The mathematical capabilities of autistic savants are often among of the most difficult parts of their repertoire to understand or explain. These may include lightening-fast calculation or other feats of computation. And oftentimes, as in Daniel Tammet's case, their description of numbers as having color and texture or shape is likewise difficult to conceive. Tammet is famous for reciting pi accurately to 22,000 digits, a virtually inconceivable accomplishment, but aided by his of pi as not just a number, but a landscape so-to-speak.

Interestingly in his new book Tammet hypothesizes that his math prowess stems from "abnormal cross-communication" between areas of the brain that govern math skill and those that govern language, and specifically syntactic rules, which normally are separate. He points out that the two areas (left parietal lobe and and left frontal lobe) lay physically next to each other in the brain, and that his "numerical abilities are rapid, intuitive, and largely unconscious" very much like the way most people speak and process language. Also, he notes that along with his mathematical talents he has already learned a dozen languages, and very easily picks up new languages to a conversational level. His explanation is purely intuitive and speculative (so far as I know), but seems to make as much sense as anything else offered by others.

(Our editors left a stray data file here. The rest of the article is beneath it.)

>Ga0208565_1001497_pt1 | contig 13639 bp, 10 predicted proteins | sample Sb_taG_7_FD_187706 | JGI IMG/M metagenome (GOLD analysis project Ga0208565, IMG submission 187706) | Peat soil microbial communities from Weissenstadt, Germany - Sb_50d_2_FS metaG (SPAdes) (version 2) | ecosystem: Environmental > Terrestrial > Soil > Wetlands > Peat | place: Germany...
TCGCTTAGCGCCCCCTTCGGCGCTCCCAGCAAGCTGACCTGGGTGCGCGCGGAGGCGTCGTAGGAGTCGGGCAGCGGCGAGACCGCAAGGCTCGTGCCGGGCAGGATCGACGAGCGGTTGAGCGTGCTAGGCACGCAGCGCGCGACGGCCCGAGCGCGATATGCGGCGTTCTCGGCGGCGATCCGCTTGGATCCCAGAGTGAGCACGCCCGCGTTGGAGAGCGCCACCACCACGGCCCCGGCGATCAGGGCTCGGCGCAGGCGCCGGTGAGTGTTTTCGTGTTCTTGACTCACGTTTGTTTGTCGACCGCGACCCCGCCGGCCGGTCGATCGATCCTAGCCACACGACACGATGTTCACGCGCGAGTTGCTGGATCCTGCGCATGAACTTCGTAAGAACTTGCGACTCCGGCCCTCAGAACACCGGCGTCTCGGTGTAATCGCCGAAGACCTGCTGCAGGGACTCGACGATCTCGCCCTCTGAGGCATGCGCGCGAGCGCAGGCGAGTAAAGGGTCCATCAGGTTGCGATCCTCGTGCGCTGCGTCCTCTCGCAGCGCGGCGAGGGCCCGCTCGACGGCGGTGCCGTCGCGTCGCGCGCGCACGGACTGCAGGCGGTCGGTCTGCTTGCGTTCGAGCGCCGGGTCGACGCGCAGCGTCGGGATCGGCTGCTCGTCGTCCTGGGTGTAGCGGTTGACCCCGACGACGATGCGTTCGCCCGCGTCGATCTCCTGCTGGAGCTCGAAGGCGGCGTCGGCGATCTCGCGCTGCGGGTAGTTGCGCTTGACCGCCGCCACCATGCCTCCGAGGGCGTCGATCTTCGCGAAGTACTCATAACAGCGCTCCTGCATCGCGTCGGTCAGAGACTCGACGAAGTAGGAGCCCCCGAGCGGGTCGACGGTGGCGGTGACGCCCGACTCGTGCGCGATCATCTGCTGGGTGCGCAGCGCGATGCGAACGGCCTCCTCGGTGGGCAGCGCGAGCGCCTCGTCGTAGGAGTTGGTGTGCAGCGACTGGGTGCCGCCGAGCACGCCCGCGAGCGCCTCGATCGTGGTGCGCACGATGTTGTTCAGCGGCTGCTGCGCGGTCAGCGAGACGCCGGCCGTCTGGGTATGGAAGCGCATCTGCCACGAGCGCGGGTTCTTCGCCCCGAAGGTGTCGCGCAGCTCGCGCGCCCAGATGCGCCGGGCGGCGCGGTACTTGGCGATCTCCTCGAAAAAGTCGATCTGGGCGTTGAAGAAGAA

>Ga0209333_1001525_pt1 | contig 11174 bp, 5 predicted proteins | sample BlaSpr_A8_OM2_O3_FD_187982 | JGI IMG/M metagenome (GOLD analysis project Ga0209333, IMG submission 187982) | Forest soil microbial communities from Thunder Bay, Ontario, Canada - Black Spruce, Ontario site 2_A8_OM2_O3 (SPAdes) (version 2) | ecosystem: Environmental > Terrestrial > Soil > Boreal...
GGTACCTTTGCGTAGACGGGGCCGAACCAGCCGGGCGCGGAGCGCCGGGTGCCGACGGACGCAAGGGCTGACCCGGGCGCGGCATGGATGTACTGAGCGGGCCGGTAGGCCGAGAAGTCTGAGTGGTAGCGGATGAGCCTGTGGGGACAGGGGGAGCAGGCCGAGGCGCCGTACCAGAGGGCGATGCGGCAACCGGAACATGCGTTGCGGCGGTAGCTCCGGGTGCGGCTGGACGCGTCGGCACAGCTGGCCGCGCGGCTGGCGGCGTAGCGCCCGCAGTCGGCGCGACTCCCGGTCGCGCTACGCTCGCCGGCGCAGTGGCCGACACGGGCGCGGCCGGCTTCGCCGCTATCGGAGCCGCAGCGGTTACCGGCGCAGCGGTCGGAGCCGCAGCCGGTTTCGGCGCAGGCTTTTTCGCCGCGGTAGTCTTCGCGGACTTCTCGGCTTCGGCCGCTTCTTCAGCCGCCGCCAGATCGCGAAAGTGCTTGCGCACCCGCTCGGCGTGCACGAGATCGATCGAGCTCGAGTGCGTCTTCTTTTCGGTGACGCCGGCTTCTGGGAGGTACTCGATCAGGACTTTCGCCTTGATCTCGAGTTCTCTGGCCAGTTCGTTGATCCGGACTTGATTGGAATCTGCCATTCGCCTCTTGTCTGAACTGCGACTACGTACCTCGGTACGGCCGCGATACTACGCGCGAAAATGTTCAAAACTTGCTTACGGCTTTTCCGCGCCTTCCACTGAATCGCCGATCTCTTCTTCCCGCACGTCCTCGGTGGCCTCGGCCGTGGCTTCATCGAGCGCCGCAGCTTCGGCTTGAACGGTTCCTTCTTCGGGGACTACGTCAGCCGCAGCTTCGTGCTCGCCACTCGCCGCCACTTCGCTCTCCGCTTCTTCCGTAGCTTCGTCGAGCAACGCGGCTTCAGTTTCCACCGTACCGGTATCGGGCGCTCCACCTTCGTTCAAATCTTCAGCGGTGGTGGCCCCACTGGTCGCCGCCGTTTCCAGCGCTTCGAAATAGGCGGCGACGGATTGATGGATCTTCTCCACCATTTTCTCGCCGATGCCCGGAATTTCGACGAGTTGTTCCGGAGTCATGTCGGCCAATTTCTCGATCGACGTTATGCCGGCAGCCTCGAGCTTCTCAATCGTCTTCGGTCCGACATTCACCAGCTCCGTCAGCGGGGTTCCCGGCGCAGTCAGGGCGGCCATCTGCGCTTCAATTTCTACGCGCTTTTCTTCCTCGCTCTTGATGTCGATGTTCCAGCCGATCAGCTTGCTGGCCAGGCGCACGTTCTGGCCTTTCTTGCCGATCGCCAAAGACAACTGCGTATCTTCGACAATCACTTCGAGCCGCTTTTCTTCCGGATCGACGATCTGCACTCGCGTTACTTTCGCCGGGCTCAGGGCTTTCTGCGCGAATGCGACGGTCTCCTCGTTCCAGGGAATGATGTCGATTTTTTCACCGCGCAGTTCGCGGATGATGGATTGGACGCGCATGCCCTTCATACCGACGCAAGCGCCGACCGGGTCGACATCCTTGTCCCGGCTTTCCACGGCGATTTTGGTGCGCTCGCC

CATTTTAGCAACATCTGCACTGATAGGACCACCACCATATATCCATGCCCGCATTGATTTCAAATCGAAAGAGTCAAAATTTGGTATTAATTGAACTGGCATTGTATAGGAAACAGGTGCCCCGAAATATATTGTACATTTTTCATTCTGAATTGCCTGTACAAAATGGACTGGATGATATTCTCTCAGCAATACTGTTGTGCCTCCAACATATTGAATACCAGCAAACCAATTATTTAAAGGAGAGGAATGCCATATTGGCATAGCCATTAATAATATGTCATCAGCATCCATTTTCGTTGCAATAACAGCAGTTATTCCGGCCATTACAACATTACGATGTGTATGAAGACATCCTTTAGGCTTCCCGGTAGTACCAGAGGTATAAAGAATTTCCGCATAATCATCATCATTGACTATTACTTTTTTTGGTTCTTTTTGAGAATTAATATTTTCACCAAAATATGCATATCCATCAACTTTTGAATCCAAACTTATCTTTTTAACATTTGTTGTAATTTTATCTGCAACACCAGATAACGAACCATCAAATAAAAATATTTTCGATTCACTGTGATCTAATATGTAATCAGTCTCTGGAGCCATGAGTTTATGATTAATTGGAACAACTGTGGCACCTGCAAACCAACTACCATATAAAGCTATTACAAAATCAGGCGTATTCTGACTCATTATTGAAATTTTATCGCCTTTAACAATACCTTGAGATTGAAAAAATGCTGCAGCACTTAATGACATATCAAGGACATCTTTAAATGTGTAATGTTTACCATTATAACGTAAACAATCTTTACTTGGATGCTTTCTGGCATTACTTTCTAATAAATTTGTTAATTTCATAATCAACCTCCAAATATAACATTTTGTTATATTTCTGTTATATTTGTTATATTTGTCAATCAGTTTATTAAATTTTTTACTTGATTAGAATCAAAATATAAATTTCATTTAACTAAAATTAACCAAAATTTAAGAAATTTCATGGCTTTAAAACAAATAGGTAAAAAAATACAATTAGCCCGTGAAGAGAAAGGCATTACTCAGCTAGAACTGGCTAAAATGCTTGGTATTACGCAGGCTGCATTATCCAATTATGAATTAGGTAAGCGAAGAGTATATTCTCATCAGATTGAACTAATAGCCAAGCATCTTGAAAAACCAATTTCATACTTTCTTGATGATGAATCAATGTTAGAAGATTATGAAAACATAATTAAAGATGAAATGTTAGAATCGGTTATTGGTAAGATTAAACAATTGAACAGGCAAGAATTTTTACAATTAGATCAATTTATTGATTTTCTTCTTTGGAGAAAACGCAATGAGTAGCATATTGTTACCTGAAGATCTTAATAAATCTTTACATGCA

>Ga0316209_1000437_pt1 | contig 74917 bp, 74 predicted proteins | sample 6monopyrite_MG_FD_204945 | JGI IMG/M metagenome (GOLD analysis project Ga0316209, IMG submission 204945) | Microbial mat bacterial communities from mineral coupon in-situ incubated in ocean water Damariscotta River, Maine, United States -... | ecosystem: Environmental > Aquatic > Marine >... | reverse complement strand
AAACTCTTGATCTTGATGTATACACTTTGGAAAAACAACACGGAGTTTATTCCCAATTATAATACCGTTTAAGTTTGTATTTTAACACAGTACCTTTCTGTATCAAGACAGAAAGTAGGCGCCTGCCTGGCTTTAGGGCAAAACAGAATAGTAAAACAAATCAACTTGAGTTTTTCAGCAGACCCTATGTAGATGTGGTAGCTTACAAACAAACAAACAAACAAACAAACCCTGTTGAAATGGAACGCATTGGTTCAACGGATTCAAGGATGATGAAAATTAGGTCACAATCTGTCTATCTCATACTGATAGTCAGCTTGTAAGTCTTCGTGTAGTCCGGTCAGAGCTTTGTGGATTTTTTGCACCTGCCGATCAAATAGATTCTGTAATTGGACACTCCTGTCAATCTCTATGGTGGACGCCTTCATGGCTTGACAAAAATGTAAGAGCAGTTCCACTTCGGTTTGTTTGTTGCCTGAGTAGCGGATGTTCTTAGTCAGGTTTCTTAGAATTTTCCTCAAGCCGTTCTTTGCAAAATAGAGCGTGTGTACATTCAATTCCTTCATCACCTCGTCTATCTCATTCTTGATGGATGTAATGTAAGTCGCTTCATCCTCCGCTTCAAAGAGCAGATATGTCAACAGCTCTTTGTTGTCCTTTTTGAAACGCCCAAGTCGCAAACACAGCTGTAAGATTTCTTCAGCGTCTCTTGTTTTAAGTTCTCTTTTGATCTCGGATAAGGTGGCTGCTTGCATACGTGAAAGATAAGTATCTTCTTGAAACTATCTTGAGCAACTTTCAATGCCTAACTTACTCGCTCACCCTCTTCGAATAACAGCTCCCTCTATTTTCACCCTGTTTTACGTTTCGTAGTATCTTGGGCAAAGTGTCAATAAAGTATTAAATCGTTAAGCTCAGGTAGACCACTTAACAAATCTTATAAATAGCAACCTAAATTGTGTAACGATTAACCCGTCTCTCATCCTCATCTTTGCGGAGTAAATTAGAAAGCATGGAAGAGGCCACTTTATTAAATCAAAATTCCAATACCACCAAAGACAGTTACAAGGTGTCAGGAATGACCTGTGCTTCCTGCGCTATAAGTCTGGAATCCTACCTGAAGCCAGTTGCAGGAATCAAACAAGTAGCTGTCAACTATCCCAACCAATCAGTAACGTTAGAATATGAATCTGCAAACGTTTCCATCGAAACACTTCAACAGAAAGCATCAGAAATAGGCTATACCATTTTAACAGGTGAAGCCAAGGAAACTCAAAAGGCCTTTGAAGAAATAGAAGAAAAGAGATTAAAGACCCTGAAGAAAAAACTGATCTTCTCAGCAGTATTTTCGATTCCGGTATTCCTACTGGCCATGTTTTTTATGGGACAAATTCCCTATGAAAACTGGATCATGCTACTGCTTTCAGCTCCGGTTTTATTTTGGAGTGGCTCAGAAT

In a totally different section of the book (on logical thinking) Tammet throws out this simple, yet interesting old puzzle-example of Lewis Carroll's:

a) My saucepans are the only things I have that are made of tin.

b) I find all your presents very useful.

c) None of my saucepans are of the slightest use.

...and then asks, what is the 'ultimate' logical implication arising from these statements? (answer below)

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answer: your presents are not made of tin

.... "If the brain was so simple that we could understand it, then we would be so simple that we couldn't." -- Emerson M. Pugh

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